As someone who is more frequently exploring the interweaving of social networking and bookselling, I can't say that I've ever found a sentence more exciting than this:
In one heavily trafficked thread entitled “Unhappy with Breaking Dawn? Don’t burn it—RETURN it!,” commenters debated whether returning the book was a valid way to express unhappiness with the book. <PW Daily, 7 Aug 08>
The above is referring to the less-than-enthusiastic reception of Stephanie Meyer's Breaking Dawn, the fourth book in the hottest YA series since that wizard kid (read Sarah's thoughts here). I can't honestly write that I've seen anyone return a copy to us this week - and if you're thinking of it, I recommend returning it to a megastore, instead.
Back to my interest in this story, though. I've recently finished Clay Shirky's Here Comes Everybody, a book on sharing, collaboration and collective actions through online social networking. It's a good intro to the rise of netroots actions across the spectrum - politics, business, creativity to name a few broad arenas - if less than critical. Still, I recommend.
In Shirky's world, collective action is the endpoint of successful online social groupings. As the chief advocate for our Ning network of book readers, I tend to concentrate on how the internets can facilitate sharing and collaboration - in essence, I'm hoping to initiate a conversation on books, etc. This blog, too, is an exercise in collaboration. Ideally, the collective action part of the equation is the translation from joining the network to helping independent booksellers keep their doors open by buying books from us (which you can do by clicking on a title or book cover).
In the 4 Aug 08 print edition of Publishers Weekly, (lo-and-behold!) Clay Shirky has a little piece on digital publishing, "Mattering to Readers", in which he predominantly argues for a more accessible publishing world to listen to and reach out to their readers, in order to form more personal relationships, or "to matter" to them. Shirky holds up Big Music as what not to do: don't become faceless, homogenized blobs, or folks won't have a problem digitally reproducing and redistributing your products without giving a damn about your coin purse.
The publishing industry has an advantage, maybe two: books are still not digitally-distributed to the extent that they can be "pirated". The second might be that mega-publishers haven't become blobs of homogenization, yet. I think there are more than a few arguments against that, though. Regardless, Shirky's claim only requires the first condition: folks can't rip off the publishers yet without the digital media; thus, the publishers still have time to become relevant to their readers. They'd better hurry, as some small publishers already are relevant to many readers.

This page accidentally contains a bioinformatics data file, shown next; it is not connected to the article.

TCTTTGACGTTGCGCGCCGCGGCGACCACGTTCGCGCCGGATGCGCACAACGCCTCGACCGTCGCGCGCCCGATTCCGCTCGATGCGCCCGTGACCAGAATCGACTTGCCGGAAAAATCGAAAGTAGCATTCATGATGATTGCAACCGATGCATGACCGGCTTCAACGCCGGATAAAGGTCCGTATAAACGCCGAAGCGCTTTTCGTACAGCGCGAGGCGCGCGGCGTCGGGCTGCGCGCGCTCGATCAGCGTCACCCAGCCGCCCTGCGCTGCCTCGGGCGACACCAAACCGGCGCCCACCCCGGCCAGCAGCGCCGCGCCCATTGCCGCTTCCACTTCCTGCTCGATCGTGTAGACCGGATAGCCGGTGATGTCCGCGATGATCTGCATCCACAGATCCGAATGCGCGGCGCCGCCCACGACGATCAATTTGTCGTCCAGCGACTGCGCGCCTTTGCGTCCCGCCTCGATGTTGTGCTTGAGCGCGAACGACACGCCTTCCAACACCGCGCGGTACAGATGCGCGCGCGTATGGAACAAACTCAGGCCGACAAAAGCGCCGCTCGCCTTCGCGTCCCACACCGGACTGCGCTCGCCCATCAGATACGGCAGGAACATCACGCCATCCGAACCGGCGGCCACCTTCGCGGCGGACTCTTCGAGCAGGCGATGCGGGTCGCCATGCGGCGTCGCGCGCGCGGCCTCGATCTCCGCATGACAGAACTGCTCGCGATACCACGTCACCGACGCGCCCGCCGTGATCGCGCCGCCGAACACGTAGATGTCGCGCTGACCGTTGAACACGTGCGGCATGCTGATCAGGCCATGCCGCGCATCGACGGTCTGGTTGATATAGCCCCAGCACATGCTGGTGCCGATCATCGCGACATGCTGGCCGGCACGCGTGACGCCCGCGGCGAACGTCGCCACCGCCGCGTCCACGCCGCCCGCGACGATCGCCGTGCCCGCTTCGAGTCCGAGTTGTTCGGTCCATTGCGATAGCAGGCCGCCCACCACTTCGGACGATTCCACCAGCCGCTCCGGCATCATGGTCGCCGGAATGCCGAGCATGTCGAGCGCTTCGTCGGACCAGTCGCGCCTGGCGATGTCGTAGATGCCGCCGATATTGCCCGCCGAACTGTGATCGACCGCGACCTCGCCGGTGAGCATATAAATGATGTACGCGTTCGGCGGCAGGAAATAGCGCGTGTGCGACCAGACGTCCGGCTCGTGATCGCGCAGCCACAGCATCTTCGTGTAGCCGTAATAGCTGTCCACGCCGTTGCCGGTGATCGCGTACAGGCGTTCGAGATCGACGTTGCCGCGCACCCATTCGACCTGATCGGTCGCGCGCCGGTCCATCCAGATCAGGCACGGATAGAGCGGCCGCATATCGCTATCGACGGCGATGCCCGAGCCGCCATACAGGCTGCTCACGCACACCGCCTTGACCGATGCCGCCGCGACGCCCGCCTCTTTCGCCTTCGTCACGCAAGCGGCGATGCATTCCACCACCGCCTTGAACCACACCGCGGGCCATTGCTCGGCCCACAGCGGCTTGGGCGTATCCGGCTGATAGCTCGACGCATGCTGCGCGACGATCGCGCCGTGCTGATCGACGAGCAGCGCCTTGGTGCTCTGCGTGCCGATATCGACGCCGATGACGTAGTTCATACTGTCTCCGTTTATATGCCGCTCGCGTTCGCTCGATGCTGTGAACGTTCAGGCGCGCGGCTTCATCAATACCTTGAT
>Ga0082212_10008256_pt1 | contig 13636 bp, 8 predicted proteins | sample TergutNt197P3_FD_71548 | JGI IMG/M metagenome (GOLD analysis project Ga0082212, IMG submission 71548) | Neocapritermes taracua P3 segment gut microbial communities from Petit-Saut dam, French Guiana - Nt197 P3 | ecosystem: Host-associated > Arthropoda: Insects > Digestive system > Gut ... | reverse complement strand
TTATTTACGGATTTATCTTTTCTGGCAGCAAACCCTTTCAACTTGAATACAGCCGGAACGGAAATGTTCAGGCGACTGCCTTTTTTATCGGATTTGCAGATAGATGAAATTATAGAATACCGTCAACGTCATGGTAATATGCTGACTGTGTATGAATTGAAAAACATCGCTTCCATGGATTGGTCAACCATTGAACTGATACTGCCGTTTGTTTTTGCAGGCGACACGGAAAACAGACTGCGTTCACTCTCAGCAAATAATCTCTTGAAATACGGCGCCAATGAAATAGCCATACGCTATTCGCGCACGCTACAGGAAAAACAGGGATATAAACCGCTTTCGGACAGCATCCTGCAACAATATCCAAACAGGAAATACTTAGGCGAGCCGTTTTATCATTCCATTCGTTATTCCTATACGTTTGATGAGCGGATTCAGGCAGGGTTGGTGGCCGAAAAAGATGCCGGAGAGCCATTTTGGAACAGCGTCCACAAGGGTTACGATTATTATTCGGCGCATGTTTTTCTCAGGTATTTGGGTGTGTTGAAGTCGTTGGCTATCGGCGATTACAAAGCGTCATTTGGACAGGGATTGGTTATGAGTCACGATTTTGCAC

What does this have to do with online social networking, besides the preferred method of distribution of digital media, you might ask? Two things: the writing process and the bi-directionality of networks.
Shirky writes that he wanted to write a book "to work with a publisher", rather than, say, make some money, share some knowledge, etc. Those things, I assume he knows, he can do - and foes - online. He goes for print due to a books ability to share and collaborate ("focus a conversation, creating social capital" are his exact words) across large scales and longer periods of time. (It talks longer to read and share a physical book, than forward an email, online story or blogpost.)
The conversation we want is one of sharing ideas, collaborating and collective action. Shirky, as a writer and communications theorist, understands the collaborative process inherent in bringing a finished book to the shelf - and how this is similar to what online communities can sometimes achieve. Here Comes Everybody, though, is published by one of the largest conglomerates in the publishing world - Penguin. (One can understand why he might not be interested in declaring that big publishing houses *are* exactly the same as their nameless, faceless music industry anaologs.) I can also understand why explicitly writing about the potential consequences of this conversation didn't make it into this article.
As Breaking Dawn is showing us, hosting that conversation can result in your readers trashing your products, for all to read, for some (if not most) to participate in, all at your hosting expense and their time. While there willingness to spend their free time is a strong sign of the readers' committment to the series, what I find more interesting is the power that the readers have wrested from the publishers, utilizing the tools the publisher has provided to organize a campaign to return the books. While I'm sure Little, Brown/Hachette was counting on kids flosking to their site to talk about Meyer's saga, I bet they weren't counting on losing their monopolistic power structure in the process.
And, to me, that is the power of the reader who is connected to other readers. The temporal and physical structures of our society may keep us divided - suburban sprawl, homogenization of commerce, lack of mass transit, ad inifinitum - but we can build social capital in spaces that are more resiliant to these pressures.
Join the conversation.
(And, if you're in SE Wisco, you can join our siblings at 800-CEO-READ for their second Pecha Kucha night on 26 Aug 08.)